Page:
I felt like Alice. Going through the Keyhole was as though we’d walked through the looking glass, only to find ourselves in the netherworld. But we aren’t there yet on this journey – let me resume where I left off, at the Goblins Forest.
We woke up on time, about 6 am after an adequate nights sleep – except for the part where I thought J’s shadow as he reached for a drink of water was a bear…
After a filling breakfast of eggs, bacon, and potatoes we started hiking about 8:10. The first section was what we had done the day before – but this time with over 35 pound packs. As I had feared, an 18 inch step up is a lot harder with 35 pounds on your back – especially as you are working your way up a couple of thousand feet of elevation gain.
It took about five hours to get to the next campsite – the infamous Boulderfield, the real start of the Keyhole Route. We started by disassembling our tents etc, and once fully laden with our packs and the ever constant bear cans, started to hike, up, up, and more up. We made decent time to the junction we’d reached the day before, but definitely slowed down after that and as we went above the tree line.
Weather was moving in, and we all got out our rain gear. The sky turned progressively grayer as the thunderclouds rolled in. The rain came first. Then, just as we reached an even more exposed traverse, the hail started. This was larger than the Twin Sisters hail – almost buckshot sized pellets aiming at us as if fired from shotguns.
The stone steps kept going up and up. I only kept going by focusing on my office building stair training – each time there was a brief leveling out I pretended I was on a landing.
Eventually the stairs turned into an uphill field of boulders, and after a few wrong turns we finally made our way to the “campsite.” It consisted of a square gravel and sand base outlined by small rock walls. Stark, to say the least. No vegetation to speak of except for a few clumps of grass peeking up between the rocks – leading one to wonder what in the world all the marmots are surviving on.
Once there, we got the tents up just before the next rain storm arrived. J was very dehydrated and we just hunkered down in the tent. I amused myself by trying to video the tent interior as he slept. Eventually our guide T delivered carrots, hummus, and cheese to each tent for a mid afternoon lunch – which revived J considerably.
Finally the rain stopped and we emerged from our tents to take in our surroundings. Our guides had suggested in lieu of the Keyhole we could climb Mt Lady Washington if we wanted. After we asked what it looked like and they pointed to a high pile of what can only be described as a rubble heap, there was not even any discussion among the three of us. The Keyhole it was!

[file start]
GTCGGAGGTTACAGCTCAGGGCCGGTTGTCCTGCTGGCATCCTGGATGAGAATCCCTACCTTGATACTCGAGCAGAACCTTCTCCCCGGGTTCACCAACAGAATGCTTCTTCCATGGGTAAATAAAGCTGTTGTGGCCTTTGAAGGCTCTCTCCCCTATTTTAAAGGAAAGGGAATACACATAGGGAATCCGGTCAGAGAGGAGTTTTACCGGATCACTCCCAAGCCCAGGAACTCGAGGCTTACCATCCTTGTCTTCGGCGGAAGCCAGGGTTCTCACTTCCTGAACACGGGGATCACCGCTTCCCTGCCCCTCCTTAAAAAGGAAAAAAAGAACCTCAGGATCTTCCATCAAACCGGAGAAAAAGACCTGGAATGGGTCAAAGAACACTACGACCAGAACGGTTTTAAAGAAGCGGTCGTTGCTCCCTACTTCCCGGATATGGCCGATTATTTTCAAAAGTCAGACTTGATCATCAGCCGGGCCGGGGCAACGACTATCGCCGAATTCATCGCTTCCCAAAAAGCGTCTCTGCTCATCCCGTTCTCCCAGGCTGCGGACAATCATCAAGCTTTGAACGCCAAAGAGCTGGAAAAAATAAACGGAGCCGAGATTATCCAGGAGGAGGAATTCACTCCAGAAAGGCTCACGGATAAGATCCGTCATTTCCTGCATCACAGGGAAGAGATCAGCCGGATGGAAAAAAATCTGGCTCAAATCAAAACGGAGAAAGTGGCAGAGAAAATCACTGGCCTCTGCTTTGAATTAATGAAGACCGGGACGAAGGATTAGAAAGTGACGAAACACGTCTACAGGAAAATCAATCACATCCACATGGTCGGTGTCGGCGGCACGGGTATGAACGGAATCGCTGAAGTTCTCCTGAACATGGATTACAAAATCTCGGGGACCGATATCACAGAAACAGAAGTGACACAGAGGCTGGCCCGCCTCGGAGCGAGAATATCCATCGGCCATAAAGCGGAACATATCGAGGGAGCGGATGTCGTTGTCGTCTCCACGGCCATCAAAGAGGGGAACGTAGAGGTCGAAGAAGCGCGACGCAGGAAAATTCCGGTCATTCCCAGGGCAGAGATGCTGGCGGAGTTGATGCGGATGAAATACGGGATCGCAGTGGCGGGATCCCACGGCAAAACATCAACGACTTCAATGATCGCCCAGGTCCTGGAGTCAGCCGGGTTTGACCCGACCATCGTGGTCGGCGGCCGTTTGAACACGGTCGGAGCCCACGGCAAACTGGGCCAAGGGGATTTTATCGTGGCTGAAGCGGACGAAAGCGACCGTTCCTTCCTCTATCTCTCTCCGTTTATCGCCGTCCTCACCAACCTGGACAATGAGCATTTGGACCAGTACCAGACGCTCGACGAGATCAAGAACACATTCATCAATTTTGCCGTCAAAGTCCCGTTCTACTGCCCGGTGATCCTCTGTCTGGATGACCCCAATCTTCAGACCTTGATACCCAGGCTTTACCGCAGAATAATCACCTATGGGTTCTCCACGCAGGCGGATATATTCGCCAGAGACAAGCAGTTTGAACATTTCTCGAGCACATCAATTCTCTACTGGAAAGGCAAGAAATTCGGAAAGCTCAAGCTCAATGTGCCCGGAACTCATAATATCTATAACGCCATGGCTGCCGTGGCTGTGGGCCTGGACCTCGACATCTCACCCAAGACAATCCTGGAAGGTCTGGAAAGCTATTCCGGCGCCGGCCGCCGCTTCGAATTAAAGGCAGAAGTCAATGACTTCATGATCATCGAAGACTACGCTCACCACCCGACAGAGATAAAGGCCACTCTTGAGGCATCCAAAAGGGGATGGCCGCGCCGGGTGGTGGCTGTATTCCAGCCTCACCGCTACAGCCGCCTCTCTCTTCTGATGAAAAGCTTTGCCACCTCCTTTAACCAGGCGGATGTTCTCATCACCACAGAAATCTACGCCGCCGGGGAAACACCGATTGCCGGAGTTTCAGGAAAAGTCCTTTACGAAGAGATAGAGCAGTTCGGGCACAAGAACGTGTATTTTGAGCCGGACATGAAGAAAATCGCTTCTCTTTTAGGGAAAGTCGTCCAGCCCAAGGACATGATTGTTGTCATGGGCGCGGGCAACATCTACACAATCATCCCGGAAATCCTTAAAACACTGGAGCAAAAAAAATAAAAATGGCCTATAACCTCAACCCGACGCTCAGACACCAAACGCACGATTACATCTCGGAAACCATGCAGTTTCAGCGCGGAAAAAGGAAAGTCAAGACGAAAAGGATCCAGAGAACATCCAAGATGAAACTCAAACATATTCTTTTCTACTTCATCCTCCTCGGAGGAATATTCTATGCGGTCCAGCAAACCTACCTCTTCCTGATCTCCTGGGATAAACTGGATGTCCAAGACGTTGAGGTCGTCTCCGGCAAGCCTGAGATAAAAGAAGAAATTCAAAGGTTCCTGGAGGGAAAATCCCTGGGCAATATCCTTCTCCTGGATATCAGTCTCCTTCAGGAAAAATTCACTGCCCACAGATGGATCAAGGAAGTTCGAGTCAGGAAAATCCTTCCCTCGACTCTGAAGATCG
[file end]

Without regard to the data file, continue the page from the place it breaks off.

We were up at 4:30 am on what appeared to be a true bluebird day. The Keyhole is visible from the Boulderfield and each clamber up another boulder brought it closer and closer. Just below the Keyhole is a stone monument to the first woman to summit Longs Peak in winter – she died on the way down.
I wasn’t even aware of the precise moment I went through the Keyhole – it’s a steep bit and you’re looking down. But once through, suddenly a previously unseen mountain range spreads out before you, towering over a dark, stony valley. It was as if we had entered another world, some magical kingdom populated by giants and goblins and ghosts.
We ventured out onto the Ledges, the next section of the route. There’s a fair degree of exposure, but I felt comfortable- able to lean into the wall and move fluidly. We followed the bulls eye markers almost to the end of the Ledges section, which is marked by a piece of rebar. At that point you have to step around a fairly intense rock – it was slippery and you have to move around it without being able to see to the other side. It was clear our guides weren’t going to let the 60 year olds under their charge go any further.
But the elation of reaching that other world – paired with a lot of adrenaline and endorphins, I’m sure – brought back all my summit experiences. It always makes it worth it.
But – we couldn’t stay there forever. The descent had to begin.